Congress's ineffectiveness stems partially from the fact that it is often dominated by security interests and unable to vote for "liberty" when such decisions will be portrayed as against "security." But it also stems from the reality that the President holds the veto pen. So Congress, even once apprised (and aghast) about a massive electronic surveillance program, cannot easily act. So long as the President claims to ground his surveillance program in some law, no matter how dubious, it will require Congress to pass a new law to trump that interpretation. And because Article I, section 7, requires a bicameral supermajority to override a veto, the only way such legislation can pass is with widespread support in both houses. (290) Given the American political-party system, loyalty to the President alone will stymie such efforts. As a result of Congress's appreciation of this voting problem ex ante, it often does not even try to launch reforms. (291)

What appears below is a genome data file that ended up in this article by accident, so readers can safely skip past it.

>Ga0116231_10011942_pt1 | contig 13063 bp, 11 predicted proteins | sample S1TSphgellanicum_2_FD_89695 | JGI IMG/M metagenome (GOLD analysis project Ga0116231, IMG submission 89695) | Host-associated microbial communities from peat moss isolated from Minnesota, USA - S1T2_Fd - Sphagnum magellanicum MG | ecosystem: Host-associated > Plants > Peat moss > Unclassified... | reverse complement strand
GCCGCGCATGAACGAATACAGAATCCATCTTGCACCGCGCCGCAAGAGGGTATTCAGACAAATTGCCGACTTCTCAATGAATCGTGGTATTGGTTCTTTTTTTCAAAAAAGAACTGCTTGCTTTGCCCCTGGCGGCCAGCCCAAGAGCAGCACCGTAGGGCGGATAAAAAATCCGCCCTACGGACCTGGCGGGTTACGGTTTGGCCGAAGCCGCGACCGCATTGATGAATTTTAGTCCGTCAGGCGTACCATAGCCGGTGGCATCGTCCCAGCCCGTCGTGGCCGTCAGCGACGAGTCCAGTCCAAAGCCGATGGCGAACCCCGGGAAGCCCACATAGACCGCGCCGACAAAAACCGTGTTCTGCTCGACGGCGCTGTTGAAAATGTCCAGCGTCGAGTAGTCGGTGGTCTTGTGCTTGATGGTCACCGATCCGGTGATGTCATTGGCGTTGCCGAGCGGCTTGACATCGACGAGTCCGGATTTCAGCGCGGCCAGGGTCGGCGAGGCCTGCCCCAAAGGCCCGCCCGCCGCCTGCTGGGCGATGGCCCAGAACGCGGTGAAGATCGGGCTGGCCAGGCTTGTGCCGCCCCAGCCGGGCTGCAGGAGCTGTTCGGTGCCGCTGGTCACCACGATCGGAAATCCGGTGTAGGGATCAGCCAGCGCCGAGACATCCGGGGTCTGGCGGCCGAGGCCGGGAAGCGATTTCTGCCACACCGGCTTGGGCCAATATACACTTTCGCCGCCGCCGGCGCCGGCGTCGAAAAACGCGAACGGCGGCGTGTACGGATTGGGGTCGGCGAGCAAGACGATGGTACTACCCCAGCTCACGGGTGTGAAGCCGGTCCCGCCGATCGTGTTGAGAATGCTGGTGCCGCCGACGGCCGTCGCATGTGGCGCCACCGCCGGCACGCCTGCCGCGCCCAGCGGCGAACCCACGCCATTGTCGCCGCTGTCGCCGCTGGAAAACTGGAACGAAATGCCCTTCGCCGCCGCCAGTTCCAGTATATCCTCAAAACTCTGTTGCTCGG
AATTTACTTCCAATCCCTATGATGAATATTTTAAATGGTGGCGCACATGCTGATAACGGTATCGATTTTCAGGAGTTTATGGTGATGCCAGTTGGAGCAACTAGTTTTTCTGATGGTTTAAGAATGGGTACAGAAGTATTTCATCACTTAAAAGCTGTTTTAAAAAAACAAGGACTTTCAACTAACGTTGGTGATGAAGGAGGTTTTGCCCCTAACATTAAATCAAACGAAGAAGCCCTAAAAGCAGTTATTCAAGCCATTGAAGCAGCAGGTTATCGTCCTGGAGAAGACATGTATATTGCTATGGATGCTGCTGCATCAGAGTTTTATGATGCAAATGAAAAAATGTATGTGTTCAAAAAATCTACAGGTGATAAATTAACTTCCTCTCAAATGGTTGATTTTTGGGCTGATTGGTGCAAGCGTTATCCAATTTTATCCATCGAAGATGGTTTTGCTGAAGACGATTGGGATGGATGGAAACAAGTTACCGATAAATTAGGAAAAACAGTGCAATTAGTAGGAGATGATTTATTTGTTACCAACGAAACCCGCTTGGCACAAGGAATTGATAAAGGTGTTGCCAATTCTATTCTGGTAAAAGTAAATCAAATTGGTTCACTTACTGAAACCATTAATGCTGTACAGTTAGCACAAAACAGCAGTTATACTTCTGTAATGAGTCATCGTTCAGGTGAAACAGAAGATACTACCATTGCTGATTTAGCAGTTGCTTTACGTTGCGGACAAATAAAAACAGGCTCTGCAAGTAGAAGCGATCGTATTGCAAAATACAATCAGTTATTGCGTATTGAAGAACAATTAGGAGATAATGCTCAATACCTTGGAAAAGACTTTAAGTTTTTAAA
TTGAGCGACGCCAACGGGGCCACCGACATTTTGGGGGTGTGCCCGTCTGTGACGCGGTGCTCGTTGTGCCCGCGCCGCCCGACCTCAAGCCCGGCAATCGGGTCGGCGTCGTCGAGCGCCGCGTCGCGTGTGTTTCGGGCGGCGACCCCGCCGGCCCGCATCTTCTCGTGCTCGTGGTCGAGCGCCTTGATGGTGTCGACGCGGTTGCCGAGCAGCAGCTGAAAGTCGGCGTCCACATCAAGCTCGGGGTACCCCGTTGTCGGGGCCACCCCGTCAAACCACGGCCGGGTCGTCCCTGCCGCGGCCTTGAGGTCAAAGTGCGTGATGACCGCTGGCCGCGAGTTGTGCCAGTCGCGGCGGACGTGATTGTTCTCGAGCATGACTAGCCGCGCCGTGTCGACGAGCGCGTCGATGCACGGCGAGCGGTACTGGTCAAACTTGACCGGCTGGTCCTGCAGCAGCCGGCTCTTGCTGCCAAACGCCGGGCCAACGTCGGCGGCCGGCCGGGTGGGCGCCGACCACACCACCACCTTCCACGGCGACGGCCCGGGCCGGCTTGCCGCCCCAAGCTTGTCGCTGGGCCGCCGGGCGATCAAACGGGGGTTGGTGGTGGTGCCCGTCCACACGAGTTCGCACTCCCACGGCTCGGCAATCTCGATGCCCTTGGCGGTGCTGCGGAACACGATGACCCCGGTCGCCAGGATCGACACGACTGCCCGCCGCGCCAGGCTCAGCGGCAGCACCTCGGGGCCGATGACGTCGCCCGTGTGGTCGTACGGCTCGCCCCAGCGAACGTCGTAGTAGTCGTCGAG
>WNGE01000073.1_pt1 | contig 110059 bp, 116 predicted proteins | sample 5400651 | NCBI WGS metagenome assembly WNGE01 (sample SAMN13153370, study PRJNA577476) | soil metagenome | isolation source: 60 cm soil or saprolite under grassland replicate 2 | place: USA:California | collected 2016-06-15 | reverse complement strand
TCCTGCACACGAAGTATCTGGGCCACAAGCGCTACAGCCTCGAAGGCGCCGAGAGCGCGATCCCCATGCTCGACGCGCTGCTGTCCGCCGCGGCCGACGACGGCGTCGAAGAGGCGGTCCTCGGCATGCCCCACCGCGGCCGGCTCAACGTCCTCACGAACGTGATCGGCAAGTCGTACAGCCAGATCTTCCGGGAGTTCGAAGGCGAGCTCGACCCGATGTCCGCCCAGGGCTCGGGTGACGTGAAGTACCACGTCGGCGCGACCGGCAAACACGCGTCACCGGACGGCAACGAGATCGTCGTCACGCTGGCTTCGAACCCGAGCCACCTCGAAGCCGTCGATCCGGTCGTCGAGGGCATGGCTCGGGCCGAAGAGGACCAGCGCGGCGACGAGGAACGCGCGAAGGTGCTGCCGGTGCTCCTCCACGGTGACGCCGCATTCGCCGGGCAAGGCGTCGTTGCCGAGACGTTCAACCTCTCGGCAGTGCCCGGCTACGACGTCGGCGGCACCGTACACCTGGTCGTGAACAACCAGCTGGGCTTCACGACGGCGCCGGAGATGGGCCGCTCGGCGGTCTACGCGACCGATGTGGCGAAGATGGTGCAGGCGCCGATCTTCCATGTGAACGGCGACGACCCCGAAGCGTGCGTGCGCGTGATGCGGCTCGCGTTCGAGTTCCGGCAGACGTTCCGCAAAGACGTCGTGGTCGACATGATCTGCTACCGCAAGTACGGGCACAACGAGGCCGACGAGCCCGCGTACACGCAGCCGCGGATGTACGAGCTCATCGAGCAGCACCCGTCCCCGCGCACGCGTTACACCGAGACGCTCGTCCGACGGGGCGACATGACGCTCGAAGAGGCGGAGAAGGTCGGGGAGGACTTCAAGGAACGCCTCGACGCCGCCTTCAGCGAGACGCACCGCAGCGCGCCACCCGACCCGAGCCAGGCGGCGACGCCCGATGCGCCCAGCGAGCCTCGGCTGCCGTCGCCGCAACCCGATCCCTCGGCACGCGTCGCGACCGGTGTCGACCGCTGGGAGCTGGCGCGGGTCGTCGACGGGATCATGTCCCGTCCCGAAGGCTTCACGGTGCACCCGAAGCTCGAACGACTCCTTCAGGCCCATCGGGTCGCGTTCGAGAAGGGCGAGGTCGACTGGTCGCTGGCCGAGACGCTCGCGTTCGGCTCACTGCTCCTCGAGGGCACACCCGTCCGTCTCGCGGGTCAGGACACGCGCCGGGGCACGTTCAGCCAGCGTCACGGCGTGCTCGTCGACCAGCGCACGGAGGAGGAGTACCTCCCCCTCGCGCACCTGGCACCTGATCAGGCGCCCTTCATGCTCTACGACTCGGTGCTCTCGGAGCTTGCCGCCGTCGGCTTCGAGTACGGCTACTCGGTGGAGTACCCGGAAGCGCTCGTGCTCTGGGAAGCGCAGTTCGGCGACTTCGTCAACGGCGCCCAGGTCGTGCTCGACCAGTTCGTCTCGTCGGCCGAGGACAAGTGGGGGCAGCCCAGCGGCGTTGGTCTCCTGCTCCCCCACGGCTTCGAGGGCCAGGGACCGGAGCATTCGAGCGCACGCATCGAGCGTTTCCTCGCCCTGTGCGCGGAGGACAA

The courts, for their part, are almost non-actors in such events. Even if a program is disclosed to a journalist, it is likely to be some time before that story is published. The government will implore the newspaper to delay or squelch the story, citing patriotism. If that fails, a promise for exclusive stories about something else may be dangled in front of the reporter. Even if the reporter (and newspaper management) resists all of that and the story eventually runs, it will be very hard for an individual plaintiff opposed to the program to assert standing--to prove that they were actually a target of such surveillance. And even if that hurdle can somehow be overcome, the government may try to block the litigation altogether on the state secrets privilege--claiming the litigation is too much of a threat to the nation's security to be heard in court. And we have not even gotten to the range of other defenses, from political questions to judicial deference for executive branch activity.